Additionally, records had largely been kept within departments, so a student could be behaving dishonestly in both English and Computer Science, but neither unit would know about the other. With a centralized office through which all reports now come, we are able to hold students accountable across the entire academic spectrum and sanction more appropriately for repeat offenses. This centralization of process and expertise allows for more consistency in enforcement across the university and helps faculty feel supported by the administration in their efforts, thus increasing their compliance with the policy.


Education has to be part of a culture change, and one prime opportunity for education is after an infraction occurs. The new UB policy allows undergraduate students with first-time non-egregious offenses to undergo an educational remediation process and clear their record. The remediation is a three-module online course designed to provide both direct instruction on academic integrity and ample reflection. The process includes pre and post-meetings with our office to discuss what triggered the cheating, how they can avoid similar behaviors in the future, and the role of integrity in their intended profession. Our early data show that students find these meetings valuable as it forces them to confront the many repercussions of their actions, providing some evidence that our culture is changing one student at a time. (We will be presenting on this topic at the upcoming ICAI conference in Portland!)

So can our new policy affect culture change? UB is a comprehensive state university with a combined population of 30,000 undergraduate and graduate students across thirteen different schools. Culture change is no easy task. But with targeted and supported university-wide efforts, I’m feeling optimistic.


Tell us how you are changing your culture of integrity by commenting below!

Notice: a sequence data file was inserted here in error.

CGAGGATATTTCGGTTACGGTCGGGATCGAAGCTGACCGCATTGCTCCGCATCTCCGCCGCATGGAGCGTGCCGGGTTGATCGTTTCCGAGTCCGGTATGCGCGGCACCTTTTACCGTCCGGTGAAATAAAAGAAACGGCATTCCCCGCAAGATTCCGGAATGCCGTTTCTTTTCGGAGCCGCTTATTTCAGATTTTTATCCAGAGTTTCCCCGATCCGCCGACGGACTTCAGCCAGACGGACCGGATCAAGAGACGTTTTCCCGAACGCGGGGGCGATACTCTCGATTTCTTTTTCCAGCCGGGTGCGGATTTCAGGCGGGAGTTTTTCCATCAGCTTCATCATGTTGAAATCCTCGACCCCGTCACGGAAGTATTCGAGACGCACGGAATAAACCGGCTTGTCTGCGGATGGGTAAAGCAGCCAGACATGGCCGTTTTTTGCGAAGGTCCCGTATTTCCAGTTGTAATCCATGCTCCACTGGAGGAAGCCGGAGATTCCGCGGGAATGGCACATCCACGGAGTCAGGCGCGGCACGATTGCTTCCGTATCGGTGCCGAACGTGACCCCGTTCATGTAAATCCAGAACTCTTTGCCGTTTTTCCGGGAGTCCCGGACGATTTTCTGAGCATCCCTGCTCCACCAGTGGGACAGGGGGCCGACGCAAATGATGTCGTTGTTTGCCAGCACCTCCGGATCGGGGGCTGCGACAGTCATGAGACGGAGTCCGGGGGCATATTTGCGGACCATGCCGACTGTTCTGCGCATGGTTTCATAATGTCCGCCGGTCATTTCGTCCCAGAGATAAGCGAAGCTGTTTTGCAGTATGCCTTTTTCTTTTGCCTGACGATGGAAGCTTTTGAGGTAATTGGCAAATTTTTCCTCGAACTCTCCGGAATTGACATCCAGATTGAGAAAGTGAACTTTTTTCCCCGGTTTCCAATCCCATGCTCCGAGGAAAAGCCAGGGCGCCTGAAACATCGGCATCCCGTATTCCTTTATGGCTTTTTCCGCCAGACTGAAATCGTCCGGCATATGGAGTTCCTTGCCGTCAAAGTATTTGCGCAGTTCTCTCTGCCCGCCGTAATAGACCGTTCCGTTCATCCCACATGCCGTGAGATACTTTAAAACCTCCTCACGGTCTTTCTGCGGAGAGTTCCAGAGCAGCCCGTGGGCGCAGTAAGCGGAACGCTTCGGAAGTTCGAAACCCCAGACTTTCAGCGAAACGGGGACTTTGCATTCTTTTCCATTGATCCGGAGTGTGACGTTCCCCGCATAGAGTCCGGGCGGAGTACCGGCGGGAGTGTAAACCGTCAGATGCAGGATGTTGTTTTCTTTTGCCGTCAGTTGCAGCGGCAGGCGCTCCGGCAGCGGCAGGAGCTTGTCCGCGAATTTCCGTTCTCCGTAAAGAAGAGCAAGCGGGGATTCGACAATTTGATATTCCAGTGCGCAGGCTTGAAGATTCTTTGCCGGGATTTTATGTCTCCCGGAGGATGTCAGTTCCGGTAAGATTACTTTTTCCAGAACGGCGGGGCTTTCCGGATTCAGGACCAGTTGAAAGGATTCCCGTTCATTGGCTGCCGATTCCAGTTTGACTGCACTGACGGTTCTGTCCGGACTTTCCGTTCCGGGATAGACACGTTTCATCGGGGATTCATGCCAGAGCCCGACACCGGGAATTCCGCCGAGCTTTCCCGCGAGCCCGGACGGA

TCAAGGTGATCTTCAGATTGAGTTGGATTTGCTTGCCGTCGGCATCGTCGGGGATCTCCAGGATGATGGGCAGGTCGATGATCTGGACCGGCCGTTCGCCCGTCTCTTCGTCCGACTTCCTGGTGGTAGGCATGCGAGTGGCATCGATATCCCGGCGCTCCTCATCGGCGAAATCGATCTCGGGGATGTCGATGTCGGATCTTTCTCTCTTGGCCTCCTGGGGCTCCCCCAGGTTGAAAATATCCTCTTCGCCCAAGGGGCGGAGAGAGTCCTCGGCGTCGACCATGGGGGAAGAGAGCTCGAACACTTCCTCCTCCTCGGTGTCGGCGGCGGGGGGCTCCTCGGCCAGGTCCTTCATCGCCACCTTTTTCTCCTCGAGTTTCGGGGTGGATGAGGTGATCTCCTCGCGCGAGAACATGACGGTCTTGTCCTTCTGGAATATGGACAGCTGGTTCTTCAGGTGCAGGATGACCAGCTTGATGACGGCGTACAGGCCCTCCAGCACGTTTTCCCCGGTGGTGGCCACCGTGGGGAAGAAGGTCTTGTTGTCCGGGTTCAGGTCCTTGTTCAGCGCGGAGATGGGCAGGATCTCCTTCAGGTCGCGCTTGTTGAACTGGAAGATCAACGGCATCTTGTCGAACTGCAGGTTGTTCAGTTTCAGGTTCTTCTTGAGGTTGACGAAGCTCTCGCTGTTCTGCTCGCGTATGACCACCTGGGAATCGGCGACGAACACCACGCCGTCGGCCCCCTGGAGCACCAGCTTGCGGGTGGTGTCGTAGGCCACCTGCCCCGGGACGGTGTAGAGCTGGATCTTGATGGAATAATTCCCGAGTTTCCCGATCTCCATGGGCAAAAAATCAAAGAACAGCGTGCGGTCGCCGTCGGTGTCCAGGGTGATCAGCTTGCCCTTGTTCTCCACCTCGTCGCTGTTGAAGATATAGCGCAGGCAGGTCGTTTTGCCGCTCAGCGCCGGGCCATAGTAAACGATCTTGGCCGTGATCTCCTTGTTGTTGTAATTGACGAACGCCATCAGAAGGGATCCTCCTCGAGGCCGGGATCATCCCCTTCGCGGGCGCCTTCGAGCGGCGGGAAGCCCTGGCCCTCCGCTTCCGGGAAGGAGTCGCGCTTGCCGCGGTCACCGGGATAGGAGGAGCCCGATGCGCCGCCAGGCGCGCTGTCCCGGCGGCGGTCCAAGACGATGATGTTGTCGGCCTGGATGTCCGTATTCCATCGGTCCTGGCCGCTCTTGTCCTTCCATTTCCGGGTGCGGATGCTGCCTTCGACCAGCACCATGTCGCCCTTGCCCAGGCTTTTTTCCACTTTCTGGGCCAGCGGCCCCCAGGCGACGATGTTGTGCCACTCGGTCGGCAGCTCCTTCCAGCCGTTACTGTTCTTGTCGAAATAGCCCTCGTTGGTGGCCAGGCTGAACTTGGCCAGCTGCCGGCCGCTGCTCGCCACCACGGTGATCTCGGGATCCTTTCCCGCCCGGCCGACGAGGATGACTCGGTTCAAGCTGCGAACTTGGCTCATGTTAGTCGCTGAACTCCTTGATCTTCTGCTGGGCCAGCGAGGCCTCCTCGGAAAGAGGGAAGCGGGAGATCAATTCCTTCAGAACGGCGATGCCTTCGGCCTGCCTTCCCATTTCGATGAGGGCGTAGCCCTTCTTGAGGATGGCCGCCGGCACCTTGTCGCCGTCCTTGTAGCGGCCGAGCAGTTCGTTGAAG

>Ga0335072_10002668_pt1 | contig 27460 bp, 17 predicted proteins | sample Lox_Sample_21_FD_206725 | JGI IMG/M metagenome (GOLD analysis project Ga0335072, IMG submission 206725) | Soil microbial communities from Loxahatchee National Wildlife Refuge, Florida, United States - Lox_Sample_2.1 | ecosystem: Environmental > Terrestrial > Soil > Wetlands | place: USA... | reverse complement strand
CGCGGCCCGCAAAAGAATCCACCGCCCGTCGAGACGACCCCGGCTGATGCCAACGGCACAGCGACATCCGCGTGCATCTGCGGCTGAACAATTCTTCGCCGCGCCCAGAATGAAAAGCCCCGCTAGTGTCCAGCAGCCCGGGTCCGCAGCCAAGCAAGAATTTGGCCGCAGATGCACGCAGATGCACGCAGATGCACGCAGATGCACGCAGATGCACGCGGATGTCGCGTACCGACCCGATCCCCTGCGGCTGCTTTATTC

Recent advances in cheating detection have made it possible to detect a great many more academic integrity violations in higher education than in past times (see here; here; and here). However, one thing has persistently failed to advance, and that is the type of assignment and grading used in higher education. In a multitude of courses, regardless of topic or content, students are told to write “papers” using something like the following actual set of directions (see here and here):

Please submit your 10-page paper by the deadline. It must address the main themes of our course. All papers must be in 12-point Times New Roman font, SINGLE spaced, with 1” x 1”margins, and checked for spelling, grammatical errors, and appropriate language. All material referenced in the assignment must be properly cited in APA format. Headers, pictures, graphs, and extra spacing. do not count in content length requirements. Papers that do not meet the formatting criteria will be downgraded significantly.

It is impossible to say what course this assignment is for. Only one sentence actually focuses on content, while every other one is about form and formatting. Just looking at these specifications, it seems like the content doesn’t really matter as long as formatting is good!

And this is exactly where the problem lies. As many psychologists and sociologists have found, when we feel like there is little connection between what we are being asked to do and what we think we need to be doing, we tend to feel that breaking rules and engaging in dishonest behavior is much more acceptable (see here, here, and here). No matter what cheating detection techniques we use, we will still find students cheating under such conditions, because the assignments themselves make it more likely to happen.

It is here that a particular set of concepts from the postmodern philosopher Jean Baudrillard have practical implications. Baudrillard, in his book Simulacra and Simulation (1981), spoke about the situation of hyperreality- a situation when a representation or symbol that is no longer linked to reality is indistinguishable from reality, or when a simulation has become more real and important than reality. In such a situation, reality fades into the background and no longer matters.

What an apt description of a passing, plagiarized paper! When the assignment which claims to represent learning no longer has to do with learning, we have entered the realm of hyperreality. Baudrillard provides four stages through which a representation goes on the road to hyperreality as follows:

    • a direct correspondence between a representation and reality,


    • the representation becoming more important than what it still represents,


    • the representation no longer being linked to reality,


    • the representation becoming all that exists.

These stages conveniently provide us a way to evaluate our assignments. Any good assignment is one which is clearly linked to the learning that is supposed to take place, while the worst assignment is one which exists purely for its own sake. Thus, we can take Baudrillard’s stages and turn them into a set of questions to ask ourselves. Find out more about how to check your assignments at the 2020 Annual Conference this March!